I ground three types of flour: millet, brown rice, and oat. And for those few, brief minutes I loved our Vitamix. Then I returned to reality. The stupid thing is incapable of pulsing food, people. And it sounds like a jet engine or one of those Xelerator hand dryers – you know, the ones that look so sleek and round and modern but blast both your ears and your hands with a stream of air so violent that the skin on the backs of your hands folds into crisscrossing tidal waves blown before a storm of desert wind. Those hand dryers. That sound. Vitamix.

After I finished mentally blessing and berating the Vitamix, I tossed the rest of the ingredients in with the flour. Mixed it.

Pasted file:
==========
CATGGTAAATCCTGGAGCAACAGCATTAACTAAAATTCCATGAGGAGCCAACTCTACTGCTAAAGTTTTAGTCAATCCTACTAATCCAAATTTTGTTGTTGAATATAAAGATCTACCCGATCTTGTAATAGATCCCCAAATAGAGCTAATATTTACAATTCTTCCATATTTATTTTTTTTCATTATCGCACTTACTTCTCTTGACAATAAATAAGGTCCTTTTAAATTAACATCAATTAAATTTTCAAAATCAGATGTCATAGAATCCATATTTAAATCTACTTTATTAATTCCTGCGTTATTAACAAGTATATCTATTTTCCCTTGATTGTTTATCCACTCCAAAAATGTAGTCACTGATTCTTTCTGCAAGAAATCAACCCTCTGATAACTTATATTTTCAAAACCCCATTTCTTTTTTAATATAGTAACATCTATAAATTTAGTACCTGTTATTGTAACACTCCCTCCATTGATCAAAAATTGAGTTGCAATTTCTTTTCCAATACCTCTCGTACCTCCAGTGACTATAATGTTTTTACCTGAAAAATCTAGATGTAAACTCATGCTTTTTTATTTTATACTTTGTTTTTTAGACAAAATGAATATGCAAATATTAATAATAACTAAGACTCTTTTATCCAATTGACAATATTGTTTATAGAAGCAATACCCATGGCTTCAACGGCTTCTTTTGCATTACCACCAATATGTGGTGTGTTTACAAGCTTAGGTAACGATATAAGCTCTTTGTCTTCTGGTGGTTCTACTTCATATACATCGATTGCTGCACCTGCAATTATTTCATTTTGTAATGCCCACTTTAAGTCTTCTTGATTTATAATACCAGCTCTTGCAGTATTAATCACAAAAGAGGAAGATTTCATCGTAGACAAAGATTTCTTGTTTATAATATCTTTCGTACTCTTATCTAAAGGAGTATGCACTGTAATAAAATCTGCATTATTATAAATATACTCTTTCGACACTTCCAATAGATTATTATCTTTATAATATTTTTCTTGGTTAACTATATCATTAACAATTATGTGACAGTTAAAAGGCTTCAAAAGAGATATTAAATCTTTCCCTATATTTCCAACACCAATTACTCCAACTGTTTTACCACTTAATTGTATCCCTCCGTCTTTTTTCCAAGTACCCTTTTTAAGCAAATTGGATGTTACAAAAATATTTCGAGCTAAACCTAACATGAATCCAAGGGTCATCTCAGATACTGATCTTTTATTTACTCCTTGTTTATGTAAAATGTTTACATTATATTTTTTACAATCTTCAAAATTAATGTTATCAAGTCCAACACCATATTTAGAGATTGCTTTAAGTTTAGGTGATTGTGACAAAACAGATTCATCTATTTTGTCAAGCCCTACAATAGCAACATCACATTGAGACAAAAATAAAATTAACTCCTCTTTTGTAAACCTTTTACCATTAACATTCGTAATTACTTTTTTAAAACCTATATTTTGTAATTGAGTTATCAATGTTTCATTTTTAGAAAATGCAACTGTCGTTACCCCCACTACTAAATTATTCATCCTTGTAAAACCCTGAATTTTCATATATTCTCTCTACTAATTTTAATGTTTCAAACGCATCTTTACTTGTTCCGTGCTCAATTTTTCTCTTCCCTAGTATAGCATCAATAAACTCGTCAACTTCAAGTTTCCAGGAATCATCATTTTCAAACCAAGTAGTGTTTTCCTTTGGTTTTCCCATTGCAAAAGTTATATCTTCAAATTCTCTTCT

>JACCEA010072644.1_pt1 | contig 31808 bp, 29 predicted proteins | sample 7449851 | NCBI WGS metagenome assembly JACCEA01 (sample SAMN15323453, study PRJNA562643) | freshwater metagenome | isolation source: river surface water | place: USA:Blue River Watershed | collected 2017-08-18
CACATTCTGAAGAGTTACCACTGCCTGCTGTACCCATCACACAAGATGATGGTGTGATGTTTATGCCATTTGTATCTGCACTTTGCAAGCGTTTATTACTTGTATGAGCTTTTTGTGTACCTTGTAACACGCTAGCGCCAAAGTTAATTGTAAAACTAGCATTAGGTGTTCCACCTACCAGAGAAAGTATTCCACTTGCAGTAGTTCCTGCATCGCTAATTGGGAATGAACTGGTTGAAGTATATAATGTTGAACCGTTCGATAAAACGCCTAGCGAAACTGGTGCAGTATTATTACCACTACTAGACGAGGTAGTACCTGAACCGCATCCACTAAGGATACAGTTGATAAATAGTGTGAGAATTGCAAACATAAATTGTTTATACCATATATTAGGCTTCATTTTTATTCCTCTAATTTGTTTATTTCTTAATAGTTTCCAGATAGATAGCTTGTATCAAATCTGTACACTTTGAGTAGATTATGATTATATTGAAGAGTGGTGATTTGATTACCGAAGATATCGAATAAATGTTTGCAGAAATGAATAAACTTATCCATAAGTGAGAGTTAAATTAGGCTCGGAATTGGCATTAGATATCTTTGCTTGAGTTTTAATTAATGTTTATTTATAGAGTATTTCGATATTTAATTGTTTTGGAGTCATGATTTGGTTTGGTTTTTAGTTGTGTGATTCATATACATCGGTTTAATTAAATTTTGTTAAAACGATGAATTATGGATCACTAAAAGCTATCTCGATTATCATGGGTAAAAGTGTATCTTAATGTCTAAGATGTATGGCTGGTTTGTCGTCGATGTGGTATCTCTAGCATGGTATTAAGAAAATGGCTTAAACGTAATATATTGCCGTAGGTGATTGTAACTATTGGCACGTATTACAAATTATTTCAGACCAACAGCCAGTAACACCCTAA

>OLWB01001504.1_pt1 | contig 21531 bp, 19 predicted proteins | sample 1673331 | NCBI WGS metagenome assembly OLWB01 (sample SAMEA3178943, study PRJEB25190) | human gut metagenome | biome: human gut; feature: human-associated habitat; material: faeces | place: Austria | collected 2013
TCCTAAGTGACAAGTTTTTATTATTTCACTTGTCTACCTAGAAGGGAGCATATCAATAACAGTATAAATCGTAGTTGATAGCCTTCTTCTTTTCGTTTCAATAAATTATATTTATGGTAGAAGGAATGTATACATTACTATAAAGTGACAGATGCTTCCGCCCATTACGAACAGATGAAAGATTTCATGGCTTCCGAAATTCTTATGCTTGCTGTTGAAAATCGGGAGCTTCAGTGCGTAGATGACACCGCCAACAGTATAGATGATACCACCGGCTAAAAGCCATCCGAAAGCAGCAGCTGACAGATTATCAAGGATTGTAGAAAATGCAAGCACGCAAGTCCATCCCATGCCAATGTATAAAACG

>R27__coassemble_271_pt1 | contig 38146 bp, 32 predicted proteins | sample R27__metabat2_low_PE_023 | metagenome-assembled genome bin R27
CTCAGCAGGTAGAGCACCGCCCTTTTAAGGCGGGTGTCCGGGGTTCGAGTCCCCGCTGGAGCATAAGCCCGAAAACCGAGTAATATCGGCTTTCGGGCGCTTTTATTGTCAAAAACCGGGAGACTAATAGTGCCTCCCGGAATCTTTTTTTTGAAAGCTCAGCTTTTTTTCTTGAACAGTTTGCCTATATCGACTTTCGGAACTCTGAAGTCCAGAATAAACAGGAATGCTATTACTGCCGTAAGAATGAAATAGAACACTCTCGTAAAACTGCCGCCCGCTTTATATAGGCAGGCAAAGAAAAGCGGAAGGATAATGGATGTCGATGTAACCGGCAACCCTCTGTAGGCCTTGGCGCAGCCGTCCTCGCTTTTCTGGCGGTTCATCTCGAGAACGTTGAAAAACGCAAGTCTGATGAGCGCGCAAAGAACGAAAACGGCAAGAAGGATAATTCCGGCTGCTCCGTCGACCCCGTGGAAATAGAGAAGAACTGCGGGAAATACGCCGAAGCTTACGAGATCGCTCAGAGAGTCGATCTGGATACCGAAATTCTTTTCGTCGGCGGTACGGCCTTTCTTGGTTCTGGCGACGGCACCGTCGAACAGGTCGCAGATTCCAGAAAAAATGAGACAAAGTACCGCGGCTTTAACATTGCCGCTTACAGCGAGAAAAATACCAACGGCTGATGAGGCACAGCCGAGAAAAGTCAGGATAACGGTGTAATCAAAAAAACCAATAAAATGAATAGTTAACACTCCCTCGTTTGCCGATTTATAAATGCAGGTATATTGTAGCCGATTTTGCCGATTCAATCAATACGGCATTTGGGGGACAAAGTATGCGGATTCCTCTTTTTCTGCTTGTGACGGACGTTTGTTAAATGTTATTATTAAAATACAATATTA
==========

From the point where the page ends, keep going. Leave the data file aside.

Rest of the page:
And poured a single pancake’s worth of it into a small pan. We trashed our electric pancake griddle the other day. Bits of nonstick surface were flaking off and appearing in our food.

So, I cooked my pancakes one at a time.

Until they were gloriously golden brown. Hurray!

Cranberry Walnut Pancakes [gluten free]


  • 1 cup oat flour
  • 3/4 cup millet flour
  • 1/2 cup brown rice flour
  • 1/2 teaspoon baking soda
  • 1 teaspoon baking powder
  • 1/4 teaspoon salt
  • 1 + 1/2 tablespoons sugar
  • 1 + 1/4 cups buttermilk
  • 1/2 teaspoon vanilla
  • 1/2 cup chopped walnuts
  • 3/4 cup frozen or fresh cranberries

Combine all dry ingredients in a large bowl. Stir in vanilla and buttermilk. Fold walnuts and cranberries into batter. Scoop batter onto a pan or pancake griddle preheated to medium heat. Cook a couple minutes per side, until golden-brown.

Serve with more walnuts and cranberries, if you so desire.

Makes about 6 large pancakes.